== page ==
The outstanding historic factor that lays the groundwork for socialism is that socialism is based upon abundance made possible by the strides in the means of production: technology. This very technology is no longer industrial but overlapping and integrated into a cohesive whole; production is socialized, in almost a literal sense, today. Socialism is not confronted with problems of the organization of production, but rather with problems of leisure, full lives and conditions worthy of human beings.

Further, this misconception of socialism arises from their viewing Industrial Unionism as the revolutionary weapon. It can be conceded that the industrial union has advantages as economic organizations of resistance for workers within capitalism over craft and trade unions. But the some in the IWW go on to project the industrial union as a revolutionary weapon. The objectives of a union are confined to questions of hours, wages and conditions, problems within the
four walls of capitalism. A union, regardless of type, to be effective today must depend primarily on numbers rather than understanding. Ever changing productive methods as well as the continuous introduction of new industries, make unions powerless to cope with even their immediate problems. Their view that the industrial union is the only means of taking and holding industry, is but the pipe dream of the IWW.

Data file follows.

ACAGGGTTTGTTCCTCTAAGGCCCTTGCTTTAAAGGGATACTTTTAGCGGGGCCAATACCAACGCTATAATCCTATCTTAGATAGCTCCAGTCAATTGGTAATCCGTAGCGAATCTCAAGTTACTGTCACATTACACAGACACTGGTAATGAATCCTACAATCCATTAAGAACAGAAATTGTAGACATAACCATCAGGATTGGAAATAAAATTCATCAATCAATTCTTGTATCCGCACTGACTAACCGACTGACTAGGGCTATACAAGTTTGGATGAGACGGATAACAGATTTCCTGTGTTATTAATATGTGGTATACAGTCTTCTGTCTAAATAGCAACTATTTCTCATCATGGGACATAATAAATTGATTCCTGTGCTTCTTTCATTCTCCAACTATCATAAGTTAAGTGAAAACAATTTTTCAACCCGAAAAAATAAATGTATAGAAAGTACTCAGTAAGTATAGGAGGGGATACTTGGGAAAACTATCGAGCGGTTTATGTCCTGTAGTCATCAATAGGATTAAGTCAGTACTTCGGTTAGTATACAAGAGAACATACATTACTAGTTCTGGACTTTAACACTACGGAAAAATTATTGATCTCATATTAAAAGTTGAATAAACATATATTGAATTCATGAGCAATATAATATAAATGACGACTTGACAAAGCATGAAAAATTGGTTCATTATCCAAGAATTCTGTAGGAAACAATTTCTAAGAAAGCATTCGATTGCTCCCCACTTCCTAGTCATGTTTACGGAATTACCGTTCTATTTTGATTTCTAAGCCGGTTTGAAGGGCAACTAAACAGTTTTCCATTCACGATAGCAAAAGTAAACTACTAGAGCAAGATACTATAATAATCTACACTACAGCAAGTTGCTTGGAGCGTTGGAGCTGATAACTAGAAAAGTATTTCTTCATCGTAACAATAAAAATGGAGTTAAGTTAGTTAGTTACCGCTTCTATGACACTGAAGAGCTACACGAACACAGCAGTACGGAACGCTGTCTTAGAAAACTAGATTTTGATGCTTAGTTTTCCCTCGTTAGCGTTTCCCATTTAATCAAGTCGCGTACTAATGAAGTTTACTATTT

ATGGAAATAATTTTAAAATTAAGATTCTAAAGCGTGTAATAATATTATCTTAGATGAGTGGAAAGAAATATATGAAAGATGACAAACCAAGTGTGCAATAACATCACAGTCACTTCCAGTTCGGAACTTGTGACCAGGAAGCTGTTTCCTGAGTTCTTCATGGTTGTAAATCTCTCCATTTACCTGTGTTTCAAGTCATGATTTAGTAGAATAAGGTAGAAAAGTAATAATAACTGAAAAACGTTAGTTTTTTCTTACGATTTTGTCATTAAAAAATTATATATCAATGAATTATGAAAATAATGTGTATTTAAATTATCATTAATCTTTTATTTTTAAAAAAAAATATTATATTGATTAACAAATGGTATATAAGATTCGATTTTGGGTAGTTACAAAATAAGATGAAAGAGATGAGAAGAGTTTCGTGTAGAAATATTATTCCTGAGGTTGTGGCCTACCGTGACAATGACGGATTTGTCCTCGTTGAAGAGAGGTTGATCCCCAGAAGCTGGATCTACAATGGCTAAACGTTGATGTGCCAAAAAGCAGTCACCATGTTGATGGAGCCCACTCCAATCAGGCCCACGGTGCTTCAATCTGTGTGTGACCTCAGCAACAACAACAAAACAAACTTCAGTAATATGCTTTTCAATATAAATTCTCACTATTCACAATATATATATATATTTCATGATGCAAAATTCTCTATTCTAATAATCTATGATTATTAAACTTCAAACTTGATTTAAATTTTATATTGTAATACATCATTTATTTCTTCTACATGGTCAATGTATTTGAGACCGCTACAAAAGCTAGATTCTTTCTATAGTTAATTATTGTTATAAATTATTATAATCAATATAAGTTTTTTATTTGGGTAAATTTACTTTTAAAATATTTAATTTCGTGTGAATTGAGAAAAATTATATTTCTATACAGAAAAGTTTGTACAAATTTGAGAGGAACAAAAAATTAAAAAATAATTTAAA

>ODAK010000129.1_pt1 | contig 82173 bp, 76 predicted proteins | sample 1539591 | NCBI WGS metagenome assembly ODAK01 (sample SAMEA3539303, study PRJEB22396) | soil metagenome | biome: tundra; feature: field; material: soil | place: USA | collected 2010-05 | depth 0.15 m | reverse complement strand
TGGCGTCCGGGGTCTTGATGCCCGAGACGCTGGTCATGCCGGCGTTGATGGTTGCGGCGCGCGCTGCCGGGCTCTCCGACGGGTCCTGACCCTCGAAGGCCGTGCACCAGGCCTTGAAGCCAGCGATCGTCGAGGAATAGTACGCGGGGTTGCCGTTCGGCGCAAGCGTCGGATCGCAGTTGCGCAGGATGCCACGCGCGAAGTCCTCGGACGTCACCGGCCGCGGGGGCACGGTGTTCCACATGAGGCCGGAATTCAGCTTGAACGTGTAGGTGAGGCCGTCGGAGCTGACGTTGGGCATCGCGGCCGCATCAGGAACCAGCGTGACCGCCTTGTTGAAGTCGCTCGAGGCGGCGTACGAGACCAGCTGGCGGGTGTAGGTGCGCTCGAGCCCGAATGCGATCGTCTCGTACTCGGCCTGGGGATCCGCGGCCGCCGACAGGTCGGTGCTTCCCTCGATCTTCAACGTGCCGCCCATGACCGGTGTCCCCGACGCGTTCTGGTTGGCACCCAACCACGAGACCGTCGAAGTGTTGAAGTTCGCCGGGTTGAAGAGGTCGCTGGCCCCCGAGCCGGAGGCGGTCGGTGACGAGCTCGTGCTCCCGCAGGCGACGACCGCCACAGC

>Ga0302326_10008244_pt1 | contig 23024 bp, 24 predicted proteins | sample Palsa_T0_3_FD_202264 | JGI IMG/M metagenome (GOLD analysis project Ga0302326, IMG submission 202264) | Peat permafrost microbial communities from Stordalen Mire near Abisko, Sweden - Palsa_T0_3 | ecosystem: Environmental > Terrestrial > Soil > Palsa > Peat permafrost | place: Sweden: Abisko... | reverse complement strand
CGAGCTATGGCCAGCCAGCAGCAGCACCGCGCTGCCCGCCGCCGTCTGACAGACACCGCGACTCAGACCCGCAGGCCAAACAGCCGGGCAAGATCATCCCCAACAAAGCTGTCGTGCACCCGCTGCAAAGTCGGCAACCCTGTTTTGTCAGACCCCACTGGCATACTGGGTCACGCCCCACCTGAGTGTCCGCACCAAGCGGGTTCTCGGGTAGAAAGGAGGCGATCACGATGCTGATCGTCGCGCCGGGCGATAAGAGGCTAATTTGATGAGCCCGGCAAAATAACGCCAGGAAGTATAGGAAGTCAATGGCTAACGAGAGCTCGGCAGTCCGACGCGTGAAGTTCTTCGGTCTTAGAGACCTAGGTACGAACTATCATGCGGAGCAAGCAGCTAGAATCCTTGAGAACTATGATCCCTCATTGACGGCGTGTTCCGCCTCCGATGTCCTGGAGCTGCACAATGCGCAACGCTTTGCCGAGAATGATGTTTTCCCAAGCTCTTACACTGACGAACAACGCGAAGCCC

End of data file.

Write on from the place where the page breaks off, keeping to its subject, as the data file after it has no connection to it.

The capitalists rule today because the workers sanction and uphold the existing form of property relationships.

“The possessing class rules directly through universal suffrage. For as long as the oppressed class, in this case the proletariat, is not ripe for its economic emancipation, just so long will its majority regard the existing order of society as the only one possible … On the day when the thermometer of universal suffrage reaches its boiling point among the laborers, they as well as the capitalists will know what to do.” (Engels, Origin of the Family)

Adapted from the writings of Rab late member of the WSPUS